This was my third time heading out to Moab and this trip I grade myself with an "F" for taking in the Moab experience. Moab is a place of incredible beauty that is truly captivating and for some insane reason, I was only there for 16 hours. That's just wrong and if I go back, I'll make up for it for sure.
Here's how Friday & Saturday played out:
6+ hour drive from Denver (arriving after 10pm)
16 hours in Moab (including sleeping for 7 of it)
5+ hours back to the Rockies to meet up with my family
I met up with Jaime at a motel and we caught up for a bit before heading to bed. The 6am wake up gave us plenty of time to eat and prep for the race at eight.
As we parked the car and began our 3/4 mile trek to the start, we were greeted by the rising sun over the La Sal range. The sensory overload was just beginning.
|Good morning La Sals!|
|Good morning Arches NP!|
|Lots of snow on the course, but nothing that impacted speed much.|
The pace at the start was once again hot. It took me two miles to realize my watch never started, so once I got that going, I caught the third mile - a 6:51. Ouch. I was not at all prepared for that, so I backed off. I was running with Jaime for a bit, but he was running strong and I had to let him go.
While I slowed down, I locked into what I thought was a sustainable pace. I had no real splits to follow, so I just plugged along. The best way to describe how I ran this race was that I was in the right gear at the right time. No big risks and no big failures. I just cruised as best I could. The last two years featured pretty spectacular blowups in the last 6 miles. I was determined to run a smart race AND every bit of those last miles.
When I hit the slickrock section, I found myself in this weird pocket where many people were behind me, but no one was in front. For this race, it's nice to have people in front to help spot the "pink ribbons" that mark the trail. Route finding is a major challenge on this course and more times than I care to admit, I found myself coming to a stop as I couldn't figure out which direction to run.
Prior to reaching the final aid station (mile 28), I came upon a struggling Jaime. He had pushed it very hard and the slickrock beat him up pretty good. When we started talking, I could tell exactly what was happening to him as I've been there myself. I knew he'd come around and finish well...but I didn't realize just how much of a 180 he'd pull.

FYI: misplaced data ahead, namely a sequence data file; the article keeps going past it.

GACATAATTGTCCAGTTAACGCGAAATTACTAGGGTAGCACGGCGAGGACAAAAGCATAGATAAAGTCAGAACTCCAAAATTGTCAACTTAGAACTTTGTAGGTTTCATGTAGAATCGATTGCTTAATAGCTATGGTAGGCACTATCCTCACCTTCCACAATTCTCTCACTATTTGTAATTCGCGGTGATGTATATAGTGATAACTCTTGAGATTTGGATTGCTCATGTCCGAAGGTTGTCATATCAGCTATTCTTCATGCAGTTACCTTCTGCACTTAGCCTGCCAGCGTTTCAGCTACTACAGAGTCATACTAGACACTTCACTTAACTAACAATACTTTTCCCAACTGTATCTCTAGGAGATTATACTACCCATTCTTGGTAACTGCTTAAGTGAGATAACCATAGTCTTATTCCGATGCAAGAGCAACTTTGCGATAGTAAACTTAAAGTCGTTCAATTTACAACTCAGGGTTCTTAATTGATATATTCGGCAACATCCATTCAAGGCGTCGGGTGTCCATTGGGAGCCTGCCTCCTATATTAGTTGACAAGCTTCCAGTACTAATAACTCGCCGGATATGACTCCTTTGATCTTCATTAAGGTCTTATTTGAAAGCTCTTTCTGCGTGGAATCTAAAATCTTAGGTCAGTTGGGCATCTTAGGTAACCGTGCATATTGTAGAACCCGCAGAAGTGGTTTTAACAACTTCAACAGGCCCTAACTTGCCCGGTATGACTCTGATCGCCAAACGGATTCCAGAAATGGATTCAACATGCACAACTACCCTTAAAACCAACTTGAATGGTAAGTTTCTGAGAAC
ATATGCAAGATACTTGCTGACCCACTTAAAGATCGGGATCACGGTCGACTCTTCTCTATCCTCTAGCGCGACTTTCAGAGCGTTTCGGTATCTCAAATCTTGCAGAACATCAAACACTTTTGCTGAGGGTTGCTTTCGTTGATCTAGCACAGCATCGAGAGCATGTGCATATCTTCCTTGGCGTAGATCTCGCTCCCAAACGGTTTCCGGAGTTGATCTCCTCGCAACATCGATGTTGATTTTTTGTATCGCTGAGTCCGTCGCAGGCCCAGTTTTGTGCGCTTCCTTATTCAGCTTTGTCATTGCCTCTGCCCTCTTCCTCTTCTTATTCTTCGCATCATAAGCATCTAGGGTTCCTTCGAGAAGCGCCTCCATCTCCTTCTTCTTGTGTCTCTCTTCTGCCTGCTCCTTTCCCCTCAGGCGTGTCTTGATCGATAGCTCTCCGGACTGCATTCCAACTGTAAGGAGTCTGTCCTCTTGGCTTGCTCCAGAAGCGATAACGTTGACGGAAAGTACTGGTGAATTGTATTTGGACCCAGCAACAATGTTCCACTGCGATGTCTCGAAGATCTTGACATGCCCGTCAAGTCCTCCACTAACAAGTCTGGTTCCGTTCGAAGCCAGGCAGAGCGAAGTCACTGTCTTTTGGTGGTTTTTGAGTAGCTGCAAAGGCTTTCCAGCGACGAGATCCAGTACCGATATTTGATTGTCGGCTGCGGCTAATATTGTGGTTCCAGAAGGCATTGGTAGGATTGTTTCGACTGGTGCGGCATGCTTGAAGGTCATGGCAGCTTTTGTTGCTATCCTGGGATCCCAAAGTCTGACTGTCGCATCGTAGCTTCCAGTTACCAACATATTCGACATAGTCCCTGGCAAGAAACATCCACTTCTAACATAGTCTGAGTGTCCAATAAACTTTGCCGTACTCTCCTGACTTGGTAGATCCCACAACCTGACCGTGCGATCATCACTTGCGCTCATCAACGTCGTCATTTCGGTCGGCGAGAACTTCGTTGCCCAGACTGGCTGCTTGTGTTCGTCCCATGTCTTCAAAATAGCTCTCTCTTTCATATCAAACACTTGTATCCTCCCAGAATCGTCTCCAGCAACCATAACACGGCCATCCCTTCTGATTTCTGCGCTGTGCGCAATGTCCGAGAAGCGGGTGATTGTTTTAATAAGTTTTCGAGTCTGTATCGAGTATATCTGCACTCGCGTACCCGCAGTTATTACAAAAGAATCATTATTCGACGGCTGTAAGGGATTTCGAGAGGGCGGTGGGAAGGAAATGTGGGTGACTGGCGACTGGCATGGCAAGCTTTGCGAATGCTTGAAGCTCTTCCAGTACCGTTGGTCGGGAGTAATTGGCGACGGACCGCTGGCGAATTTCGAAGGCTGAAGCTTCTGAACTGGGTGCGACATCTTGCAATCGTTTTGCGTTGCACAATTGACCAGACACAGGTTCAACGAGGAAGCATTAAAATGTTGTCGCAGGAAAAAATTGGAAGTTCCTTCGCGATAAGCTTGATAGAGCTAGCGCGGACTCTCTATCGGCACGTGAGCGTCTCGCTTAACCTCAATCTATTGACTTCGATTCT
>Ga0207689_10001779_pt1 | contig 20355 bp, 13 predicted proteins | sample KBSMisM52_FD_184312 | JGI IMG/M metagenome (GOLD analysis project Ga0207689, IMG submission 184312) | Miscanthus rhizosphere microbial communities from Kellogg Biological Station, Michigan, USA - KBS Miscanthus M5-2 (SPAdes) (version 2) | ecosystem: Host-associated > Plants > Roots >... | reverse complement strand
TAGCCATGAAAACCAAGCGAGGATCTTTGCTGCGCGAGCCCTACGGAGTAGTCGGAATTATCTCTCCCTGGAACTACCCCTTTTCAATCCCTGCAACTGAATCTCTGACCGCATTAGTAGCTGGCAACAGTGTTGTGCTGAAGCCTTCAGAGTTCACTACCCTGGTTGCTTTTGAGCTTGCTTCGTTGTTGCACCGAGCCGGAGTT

I passed through the AS and started the final 6 miles to the finish, my mission was to run every step of it. I had fueled well all day, so the task at hand was quite easier than previous attempts. I was trucking while trying to keep a steady stream of calories going down the hatch.
I was passing a bunch of people, but mostly they were back of the pack 33k folks. No one passed me until....I heard these footsteps coming up from behind. It was a weird sound since no one had passed me for the last hour or more. It wasn't until the person was level with me that I heard, "Let's go Woody." And who should appear, but JAIME! What?!? I had turned around on a prior flat stretch and saw no one for at least a mile or two behind me. Where the heck did he come from?
I've run a bunch of ultras and his transformation from crash to crankin' was probably the most inspirational thing I've seen. Seriously, he was flying! All I could say was, "Now that's what I'm talkin' about!" In about 60 seconds, he was already a quarter mile past me. There was no stopping him and I couldn't have been happier watching this show.
I made my way across the finish line in 4:55:26. Good for 28th place. Last year, I finished 4 1/2 mins faster and that notched me 13th. It was a crazy fast field this year!
|Everyone needs to experience this finish line!|
|The man who executed a textbook run in Moab!|
I'm quite happy with this race on many levels. There weren't really any highs or lows and I'm okay with that. Instead of carrying a bunch of EFS/water flasks, I decided to dump 800 calories of EFS into one bottle and filled the rest with water. I sipped on that concoction for 3 hours. When that was empty I pulled out another bottle of defizzed Coke. I'm guessing that was another 300 calories. That steady stream of calories all race helped keep my energy steady. Usually, I get on a cycle of taking calories every 20-30 minutes. For this race, I was sipping my fuel every 7-11 minutes. Big difference. I'm going to experiment more with this method in future races and runs.
Here are a few final shots from the finish. The Colorado River was almost frozen over, but I'm thankful the temps were warm. Another glorious day at the Red Hot 55k!